Nashville, TN (PRWEB) September 11, 2014
Connected Tennessee today is releasing findings from a survey of Tennessee businesses showing that 81% of businesses in the state use broadband, up 5% from last year; and that Tennessee businesses reported $37.1 billion earned in online sales in 2013.
Additional survey findings include:
- 70,000 Internet-connected Tennessee businesses don’t have redundant or backup Internet service, leaving them vulnerable to disruptions that could result in lost sales and revenues.
- 18,000 Internet-connected businesses want more bandwidth; of those, more than one-third (34%) report that they can’t get faster service where they are located.
- More than one in five Internet-connected Tennessee businesses (21%) now rely on cloud computing services for their operations. The most popular uses of cloud computing are: data storage and back-up, file sharing, and website hosting.
- Nearly one in eight businesses say it is important for new employees to be able to create or edit a mobile app, while one in eleven say it is important for new employees to know at least one programming language.
- More than four out of ten Tennessee businesses (44%) say they spend their own time and resources training new employees on the software that their business uses.
“Today’s business and broadband research release confirms that, just as broadband Internet is increasingly becoming a part of our everyday personal lives, it is also becoming an essential tool for many Tennessee businesses, enabling greater productivity, access to wider markets, and increased revenues,” said Connected Tennessee Executive Director Corey Johns. “While we are certainly encouraged that broadband adoption among Tennessee businesses now stands at 81%, up 5 percentage points from last year, and yielding record online sales, the fact that 4 in 10 Tennessee small businesses are currently without a website shows that there is still more work to be done.”
Other prominent Tennessee business and economic development leaders agreed:
“When economic development agencies like ours are selling Tennessee to businesses for relocation or start-up, broadband access is now as important as infrastructure needs such as power and roads,” said Mike Edwards, president & CEO of the Knoxville Chamber Partnership. “This survey substantiates what we have all believed – if you build it, they will come. Seeing such a drastic increase in usage that led to a significant influx of cash into our state’s economy validates the importance of both public and private entities investing in our state’s connectivity.”
"Tennessee is increasingly becoming recognized as a hotbed for technology and innovation, as evidenced by the relocation and expansion of numerous tech companies, start-ups, and entrepreneurs to our area and state,” said Ken Hays, president of the Chattanooga Enterprise Center. "The results of Connected Tennessee's business technology adoption survey confirms the increasing appreciation for the benefits of broadband by Tennessee businesses, as well as the growing demand for access to world-class broadband connectivity and digitally-skilled workers. Continued expansion of broadband access, adoption, and use will help solidify the leadership role of our city and state in the emerging digital economy."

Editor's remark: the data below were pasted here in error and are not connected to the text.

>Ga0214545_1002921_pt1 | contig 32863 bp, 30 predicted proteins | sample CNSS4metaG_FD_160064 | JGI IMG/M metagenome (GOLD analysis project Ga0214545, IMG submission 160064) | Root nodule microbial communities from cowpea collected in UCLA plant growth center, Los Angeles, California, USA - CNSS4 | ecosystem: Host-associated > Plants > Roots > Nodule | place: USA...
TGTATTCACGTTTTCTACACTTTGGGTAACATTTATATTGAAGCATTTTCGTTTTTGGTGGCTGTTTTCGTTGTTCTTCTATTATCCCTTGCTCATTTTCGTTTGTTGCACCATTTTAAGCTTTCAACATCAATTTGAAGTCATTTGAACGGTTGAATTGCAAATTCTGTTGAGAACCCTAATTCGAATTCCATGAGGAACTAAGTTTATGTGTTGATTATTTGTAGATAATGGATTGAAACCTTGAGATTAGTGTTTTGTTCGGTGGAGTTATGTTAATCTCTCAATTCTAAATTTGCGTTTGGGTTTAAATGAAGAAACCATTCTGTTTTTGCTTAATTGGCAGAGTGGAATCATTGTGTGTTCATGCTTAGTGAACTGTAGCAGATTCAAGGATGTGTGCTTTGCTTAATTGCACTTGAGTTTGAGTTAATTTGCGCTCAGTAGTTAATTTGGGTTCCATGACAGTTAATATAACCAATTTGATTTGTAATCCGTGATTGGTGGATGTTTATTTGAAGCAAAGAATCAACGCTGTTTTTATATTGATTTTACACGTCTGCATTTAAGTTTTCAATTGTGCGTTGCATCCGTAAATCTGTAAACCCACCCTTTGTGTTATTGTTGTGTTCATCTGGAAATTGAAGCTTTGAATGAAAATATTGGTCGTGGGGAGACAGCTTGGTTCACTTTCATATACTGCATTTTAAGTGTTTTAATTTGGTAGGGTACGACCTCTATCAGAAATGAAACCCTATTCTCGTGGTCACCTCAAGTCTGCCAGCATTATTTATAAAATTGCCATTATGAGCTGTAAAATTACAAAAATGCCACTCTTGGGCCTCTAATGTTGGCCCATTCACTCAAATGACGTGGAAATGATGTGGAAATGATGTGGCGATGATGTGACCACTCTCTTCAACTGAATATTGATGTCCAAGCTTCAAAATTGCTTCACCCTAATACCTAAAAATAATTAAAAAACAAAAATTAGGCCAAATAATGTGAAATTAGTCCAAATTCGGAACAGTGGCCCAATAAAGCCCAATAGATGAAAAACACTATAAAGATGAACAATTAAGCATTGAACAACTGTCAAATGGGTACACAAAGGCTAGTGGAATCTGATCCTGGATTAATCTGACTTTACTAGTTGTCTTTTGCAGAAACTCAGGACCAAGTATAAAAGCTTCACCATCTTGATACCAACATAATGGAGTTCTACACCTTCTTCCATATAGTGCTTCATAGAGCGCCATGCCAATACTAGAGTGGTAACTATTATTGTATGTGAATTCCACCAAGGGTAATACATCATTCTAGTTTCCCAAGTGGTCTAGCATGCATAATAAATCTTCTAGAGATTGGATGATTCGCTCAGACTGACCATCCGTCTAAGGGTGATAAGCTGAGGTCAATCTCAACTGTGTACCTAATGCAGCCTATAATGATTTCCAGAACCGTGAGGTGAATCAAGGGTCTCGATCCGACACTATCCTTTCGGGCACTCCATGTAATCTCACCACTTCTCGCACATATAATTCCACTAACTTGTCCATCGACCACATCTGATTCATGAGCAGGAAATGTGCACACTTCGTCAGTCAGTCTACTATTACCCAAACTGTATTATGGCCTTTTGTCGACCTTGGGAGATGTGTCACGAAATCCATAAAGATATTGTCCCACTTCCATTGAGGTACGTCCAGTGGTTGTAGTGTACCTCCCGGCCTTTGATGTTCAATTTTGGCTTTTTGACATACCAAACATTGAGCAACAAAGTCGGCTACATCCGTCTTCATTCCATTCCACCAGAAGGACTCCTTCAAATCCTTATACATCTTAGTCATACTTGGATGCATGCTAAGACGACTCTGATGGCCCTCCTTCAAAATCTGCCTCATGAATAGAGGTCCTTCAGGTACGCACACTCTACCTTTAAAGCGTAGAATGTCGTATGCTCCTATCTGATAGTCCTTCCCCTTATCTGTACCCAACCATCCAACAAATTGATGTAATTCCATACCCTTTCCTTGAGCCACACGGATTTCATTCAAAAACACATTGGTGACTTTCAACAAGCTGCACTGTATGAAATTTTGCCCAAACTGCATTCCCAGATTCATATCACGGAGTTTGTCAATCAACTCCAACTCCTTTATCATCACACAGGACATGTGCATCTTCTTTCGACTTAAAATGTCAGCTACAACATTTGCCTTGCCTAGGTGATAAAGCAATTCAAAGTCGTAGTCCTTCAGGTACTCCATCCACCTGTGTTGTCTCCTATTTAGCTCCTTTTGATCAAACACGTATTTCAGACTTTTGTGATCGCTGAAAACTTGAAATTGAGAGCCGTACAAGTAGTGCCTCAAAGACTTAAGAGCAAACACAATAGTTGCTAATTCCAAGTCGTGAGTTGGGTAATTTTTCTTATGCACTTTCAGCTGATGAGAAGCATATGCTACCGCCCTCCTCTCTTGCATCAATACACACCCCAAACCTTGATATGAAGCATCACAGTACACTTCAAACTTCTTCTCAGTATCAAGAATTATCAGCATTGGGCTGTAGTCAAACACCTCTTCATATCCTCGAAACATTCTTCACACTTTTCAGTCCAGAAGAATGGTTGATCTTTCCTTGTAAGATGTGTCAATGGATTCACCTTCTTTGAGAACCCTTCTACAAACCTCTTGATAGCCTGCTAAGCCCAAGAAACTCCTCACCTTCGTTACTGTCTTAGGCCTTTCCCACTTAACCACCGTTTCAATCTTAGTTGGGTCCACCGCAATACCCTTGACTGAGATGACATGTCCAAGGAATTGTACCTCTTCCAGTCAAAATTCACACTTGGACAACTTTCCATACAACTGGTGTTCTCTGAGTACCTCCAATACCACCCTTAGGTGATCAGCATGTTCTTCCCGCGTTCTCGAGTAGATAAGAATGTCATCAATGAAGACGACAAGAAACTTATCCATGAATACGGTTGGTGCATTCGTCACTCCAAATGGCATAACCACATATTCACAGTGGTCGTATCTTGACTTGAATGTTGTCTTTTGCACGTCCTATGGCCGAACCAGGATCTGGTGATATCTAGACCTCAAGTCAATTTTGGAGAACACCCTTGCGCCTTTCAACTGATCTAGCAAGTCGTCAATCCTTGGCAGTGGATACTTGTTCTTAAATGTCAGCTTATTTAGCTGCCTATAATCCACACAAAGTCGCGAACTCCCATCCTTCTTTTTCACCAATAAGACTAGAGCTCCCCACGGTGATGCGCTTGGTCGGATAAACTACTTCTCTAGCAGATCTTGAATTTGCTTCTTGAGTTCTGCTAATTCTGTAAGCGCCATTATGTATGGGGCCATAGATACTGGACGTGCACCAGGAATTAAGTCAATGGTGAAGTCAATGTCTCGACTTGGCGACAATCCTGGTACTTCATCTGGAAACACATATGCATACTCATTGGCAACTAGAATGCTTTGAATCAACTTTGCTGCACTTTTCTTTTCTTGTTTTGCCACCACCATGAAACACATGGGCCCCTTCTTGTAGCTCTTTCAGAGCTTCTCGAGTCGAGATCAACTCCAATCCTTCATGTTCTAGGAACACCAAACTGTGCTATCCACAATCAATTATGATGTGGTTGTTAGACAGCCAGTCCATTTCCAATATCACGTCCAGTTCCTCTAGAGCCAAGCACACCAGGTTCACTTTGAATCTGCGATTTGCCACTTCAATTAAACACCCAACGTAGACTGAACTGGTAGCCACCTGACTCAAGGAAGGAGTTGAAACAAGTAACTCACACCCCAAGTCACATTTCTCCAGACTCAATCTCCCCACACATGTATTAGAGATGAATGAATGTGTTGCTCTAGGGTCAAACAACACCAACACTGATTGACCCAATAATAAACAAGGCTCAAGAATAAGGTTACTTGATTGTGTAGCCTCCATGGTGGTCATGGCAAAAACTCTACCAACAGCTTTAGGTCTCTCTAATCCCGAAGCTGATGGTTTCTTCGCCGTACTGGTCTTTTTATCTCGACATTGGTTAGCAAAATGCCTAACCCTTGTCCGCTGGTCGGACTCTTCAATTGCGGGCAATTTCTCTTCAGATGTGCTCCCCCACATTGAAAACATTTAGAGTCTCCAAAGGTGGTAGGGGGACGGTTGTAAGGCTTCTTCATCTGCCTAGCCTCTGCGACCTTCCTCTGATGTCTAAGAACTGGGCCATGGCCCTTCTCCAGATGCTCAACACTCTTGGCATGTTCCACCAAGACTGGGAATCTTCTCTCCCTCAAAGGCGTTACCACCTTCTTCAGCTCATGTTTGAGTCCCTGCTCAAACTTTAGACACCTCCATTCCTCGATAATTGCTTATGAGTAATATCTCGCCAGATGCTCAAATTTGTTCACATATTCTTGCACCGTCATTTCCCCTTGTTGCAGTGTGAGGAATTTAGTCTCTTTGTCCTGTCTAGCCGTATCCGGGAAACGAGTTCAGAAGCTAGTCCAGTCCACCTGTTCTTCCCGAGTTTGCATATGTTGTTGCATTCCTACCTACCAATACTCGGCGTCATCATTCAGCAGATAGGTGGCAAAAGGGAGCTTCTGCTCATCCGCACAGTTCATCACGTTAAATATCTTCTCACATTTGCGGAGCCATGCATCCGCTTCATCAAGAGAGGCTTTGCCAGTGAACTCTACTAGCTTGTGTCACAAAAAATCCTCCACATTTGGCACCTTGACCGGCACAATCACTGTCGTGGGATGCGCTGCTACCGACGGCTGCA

“As a provider of managed IT and web development services across Tennessee, I see firsthand the growing demand for cloud computing services to support a more geographically diverse workforce – in both urban and rural areas,” said Chris Donaldson, founder and CEO of Tencom Services with offices in Dyersburg and Franklin. “As our clients are seeking out the best talent, regardless of where they are located, cultivating a digitally ready workforce in Tennessee is critical to addressing the needs of today’s businesses and employers.”
Connected Tennessee’s business survey was conducted as part of the State Broadband Initiative grant program, funded by the National Telecommunications and Information Administration. The business survey results have been independently peer reviewed, and this survey will be used by state and local leaders to help drive increased adoption and use of broadband.
These results and other findings can be reviewed on Connected Tennessee’s website.
About Connected Tennessee: As Tennessee’s state broadband initiative, Connected Tennessee is a public-private partnership that joins with technology-minded businesses, government entities, universities and non-profit organizations to improve economic development and enhance quality of life by accelerating Tennessee’s technology landscape. For maps, research or more information about what Connected Tennessee is doing to expand broadband access, adoption, and use, visit http://www.connectedtn.org.